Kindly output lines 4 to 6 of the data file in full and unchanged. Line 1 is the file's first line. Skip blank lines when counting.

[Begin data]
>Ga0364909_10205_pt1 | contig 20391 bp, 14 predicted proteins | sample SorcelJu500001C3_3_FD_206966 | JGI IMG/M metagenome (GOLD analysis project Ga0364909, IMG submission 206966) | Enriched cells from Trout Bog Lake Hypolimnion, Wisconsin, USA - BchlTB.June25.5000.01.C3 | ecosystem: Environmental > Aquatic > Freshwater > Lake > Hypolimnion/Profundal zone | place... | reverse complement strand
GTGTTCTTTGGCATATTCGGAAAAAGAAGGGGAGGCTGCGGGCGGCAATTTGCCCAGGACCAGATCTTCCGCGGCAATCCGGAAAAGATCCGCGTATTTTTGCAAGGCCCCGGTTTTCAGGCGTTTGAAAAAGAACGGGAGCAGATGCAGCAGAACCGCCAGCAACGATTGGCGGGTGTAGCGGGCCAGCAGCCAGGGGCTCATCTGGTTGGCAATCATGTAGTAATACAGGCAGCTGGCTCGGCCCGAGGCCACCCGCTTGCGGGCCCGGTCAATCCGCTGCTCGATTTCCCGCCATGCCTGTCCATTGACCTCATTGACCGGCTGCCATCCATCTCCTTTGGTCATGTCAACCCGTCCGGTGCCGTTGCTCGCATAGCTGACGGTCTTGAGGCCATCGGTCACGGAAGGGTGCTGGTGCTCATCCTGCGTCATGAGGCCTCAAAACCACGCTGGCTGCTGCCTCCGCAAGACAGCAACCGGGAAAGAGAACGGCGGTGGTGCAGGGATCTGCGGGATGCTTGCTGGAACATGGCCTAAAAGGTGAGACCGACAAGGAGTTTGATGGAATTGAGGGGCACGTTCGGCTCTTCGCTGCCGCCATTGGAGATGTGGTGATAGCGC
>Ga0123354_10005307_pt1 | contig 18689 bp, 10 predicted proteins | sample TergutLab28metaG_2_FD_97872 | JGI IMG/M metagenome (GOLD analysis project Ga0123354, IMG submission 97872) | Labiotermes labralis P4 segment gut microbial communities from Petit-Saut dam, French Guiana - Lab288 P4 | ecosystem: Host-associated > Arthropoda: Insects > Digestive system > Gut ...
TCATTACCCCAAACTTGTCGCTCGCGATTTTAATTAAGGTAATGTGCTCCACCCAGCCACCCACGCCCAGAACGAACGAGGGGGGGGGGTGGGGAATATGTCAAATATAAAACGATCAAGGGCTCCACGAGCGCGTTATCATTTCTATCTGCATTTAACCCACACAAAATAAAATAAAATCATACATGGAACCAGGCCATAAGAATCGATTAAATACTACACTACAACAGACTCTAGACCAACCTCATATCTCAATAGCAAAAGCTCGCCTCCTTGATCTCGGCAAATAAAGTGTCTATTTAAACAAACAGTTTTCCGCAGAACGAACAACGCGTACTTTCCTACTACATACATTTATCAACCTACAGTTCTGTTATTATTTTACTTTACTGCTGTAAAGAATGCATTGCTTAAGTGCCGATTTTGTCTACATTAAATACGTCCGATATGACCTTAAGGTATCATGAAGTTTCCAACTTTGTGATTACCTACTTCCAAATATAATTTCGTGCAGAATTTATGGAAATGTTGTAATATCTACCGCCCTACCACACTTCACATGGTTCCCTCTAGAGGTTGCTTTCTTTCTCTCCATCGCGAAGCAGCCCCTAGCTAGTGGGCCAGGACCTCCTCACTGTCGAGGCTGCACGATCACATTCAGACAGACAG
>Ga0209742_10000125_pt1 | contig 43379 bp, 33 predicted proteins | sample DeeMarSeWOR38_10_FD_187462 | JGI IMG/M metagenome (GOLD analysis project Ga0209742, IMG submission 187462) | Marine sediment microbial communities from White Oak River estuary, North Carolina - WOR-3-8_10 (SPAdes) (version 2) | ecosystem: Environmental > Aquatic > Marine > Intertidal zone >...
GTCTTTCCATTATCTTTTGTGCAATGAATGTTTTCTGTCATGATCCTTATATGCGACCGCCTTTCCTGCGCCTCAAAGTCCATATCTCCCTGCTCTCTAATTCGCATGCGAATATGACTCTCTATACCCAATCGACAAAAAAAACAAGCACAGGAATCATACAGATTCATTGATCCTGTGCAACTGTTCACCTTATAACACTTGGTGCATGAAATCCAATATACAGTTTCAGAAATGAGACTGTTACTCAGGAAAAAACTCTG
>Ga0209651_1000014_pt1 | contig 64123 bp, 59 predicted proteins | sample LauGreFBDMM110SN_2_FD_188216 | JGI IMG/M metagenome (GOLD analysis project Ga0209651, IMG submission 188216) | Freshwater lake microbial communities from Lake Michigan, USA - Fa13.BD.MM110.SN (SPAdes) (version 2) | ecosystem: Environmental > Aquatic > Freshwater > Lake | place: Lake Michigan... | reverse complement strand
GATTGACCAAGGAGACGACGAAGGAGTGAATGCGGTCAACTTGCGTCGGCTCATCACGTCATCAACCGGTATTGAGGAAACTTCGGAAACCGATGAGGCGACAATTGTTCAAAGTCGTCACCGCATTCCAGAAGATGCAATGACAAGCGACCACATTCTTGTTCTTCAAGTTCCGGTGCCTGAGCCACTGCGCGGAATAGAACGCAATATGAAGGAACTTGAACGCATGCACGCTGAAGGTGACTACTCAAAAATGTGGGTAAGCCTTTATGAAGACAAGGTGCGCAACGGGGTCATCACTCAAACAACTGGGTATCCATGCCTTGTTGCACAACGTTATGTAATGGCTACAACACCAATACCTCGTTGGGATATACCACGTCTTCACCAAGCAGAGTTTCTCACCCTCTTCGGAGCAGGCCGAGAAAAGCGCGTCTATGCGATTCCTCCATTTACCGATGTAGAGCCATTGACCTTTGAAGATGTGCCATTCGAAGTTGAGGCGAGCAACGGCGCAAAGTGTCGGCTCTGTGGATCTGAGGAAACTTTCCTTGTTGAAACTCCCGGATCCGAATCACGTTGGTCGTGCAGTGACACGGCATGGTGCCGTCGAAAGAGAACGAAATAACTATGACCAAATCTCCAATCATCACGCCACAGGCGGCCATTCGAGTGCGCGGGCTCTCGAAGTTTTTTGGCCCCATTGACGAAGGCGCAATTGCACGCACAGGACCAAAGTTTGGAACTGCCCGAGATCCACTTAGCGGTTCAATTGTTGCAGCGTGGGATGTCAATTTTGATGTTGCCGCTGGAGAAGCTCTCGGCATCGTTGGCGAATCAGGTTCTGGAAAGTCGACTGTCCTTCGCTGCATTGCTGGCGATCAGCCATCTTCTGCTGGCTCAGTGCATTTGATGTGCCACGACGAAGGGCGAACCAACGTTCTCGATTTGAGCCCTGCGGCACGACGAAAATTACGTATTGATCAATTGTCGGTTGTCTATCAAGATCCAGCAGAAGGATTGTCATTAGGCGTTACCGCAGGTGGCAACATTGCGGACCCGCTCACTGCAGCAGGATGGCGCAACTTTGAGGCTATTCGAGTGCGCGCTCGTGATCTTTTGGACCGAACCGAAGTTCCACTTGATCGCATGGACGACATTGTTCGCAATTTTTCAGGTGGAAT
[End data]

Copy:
TCATTACCCCAAACTTGTCGCTCGCGATTTTAATTAAGGTAATGTGCTCCACCCAGCCACCCACGCCCAGAACGAACGAGGGGGGGGGGTGGGGAATATGTCAAATATAAAACGATCAAGGGCTCCACGAGCGCGTTATCATTTCTATCTGCATTTAACCCACACAAAATAAAATAAAATCATACATGGAACCAGGCCATAAGAATCGATTAAATACTACACTACAACAGACTCTAGACCAACCTCATATCTCAATAGCAAAAGCTCGCCTCCTTGATCTCGGCAAATAAAGTGTCTATTTAAACAAACAGTTTTCCGCAGAACGAACAACGCGTACTTTCCTACTACATACATTTATCAACCTACAGTTCTGTTATTATTTTACTTTACTGCTGTAAAGAATGCATTGCTTAAGTGCCGATTTTGTCTACATTAAATACGTCCGATATGACCTTAAGGTATCATGAAGTTTCCAACTTTGTGATTACCTACTTCCAAATATAATTTCGTGCAGAATTTATGGAAATGTTGTAATATCTACCGCCCTACCACACTTCACATGGTTCCCTCTAGAGGTTGCTTTCTTTCTCTCCATCGCGAAGCAGCCCCTAGCTAGTGGGCCAGGACCTCCTCACTGTCGAGGCTGCACGATCACATTCAGACAGACAG
>Ga0209742_10000125_pt1 | contig 43379 bp, 33 predicted proteins | sample DeeMarSeWOR38_10_FD_187462 | JGI IMG/M metagenome (GOLD analysis project Ga0209742, IMG submission 187462) | Marine sediment microbial communities from White Oak River estuary, North Carolina - WOR-3-8_10 (SPAdes) (version 2) | ecosystem: Environmental > Aquatic > Marine > Intertidal zone >...
GTCTTTCCATTATCTTTTGTGCAATGAATGTTTTCTGTCATGATCCTTATATGCGACCGCCTTTCCTGCGCCTCAAAGTCCATATCTCCCTGCTCTCTAATTCGCATGCGAATATGACTCTCTATACCCAATCGACAAAAAAAACAAGCACAGGAATCATACAGATTCATTGATCCTGTGCAACTGTTCACCTTATAACACTTGGTGCATGAAATCCAATATACAGTTTCAGAAATGAGACTGTTACTCAGGAAAAAACTCTG